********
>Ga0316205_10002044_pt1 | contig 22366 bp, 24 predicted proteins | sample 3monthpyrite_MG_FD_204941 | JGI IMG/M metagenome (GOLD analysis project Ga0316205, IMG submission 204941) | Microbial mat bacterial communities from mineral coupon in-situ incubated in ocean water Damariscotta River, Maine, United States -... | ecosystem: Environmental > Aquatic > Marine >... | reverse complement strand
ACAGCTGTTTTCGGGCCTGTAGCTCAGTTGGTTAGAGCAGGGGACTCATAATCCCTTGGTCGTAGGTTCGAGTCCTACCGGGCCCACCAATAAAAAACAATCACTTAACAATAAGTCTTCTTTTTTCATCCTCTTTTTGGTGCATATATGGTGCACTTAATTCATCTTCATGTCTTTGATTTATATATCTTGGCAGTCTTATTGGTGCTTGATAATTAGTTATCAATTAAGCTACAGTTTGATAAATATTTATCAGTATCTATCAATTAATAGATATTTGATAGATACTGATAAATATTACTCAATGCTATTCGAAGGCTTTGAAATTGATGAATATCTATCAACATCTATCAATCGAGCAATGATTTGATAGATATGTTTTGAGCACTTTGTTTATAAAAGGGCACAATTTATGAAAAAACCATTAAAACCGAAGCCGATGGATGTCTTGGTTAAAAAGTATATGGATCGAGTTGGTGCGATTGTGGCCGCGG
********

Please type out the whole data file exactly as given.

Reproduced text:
>Ga0316205_10002044_pt1 | contig 22366 bp, 24 predicted proteins | sample 3monthpyrite_MG_FD_204941 | JGI IMG/M metagenome (GOLD analysis project Ga0316205, IMG submission 204941) | Microbial mat bacterial communities from mineral coupon in-situ incubated in ocean water Damariscotta River, Maine, United States -... | ecosystem: Environmental > Aquatic > Marine >... | reverse complement strand
ACAGCTGTTTTCGGGCCTGTAGCTCAGTTGGTTAGAGCAGGGGACTCATAATCCCTTGGTCGTAGGTTCGAGTCCTACCGGGCCCACCAATAAAAAACAATCACTTAACAATAAGTCTTCTTTTTTCATCCTCTTTTTGGTGCATATATGGTGCACTTAATTCATCTTCATGTCTTTGATTTATATATCTTGGCAGTCTTATTGGTGCTTGATAATTAGTTATCAATTAAGCTACAGTTTGATAAATATTTATCAGTATCTATCAATTAATAGATATTTGATAGATACTGATAAATATTACTCAATGCTATTCGAAGGCTTTGAAATTGATGAATATCTATCAACATCTATCAATCGAGCAATGATTTGATAGATATGTTTTGAGCACTTTGTTTATAAAAGGGCACAATTTATGAAAAAACCATTAAAACCGAAGCCGATGGATGTCTTGGTTAAAAAGTATATGGATCGAGTTGGTGCGATTGTGGCCGCGG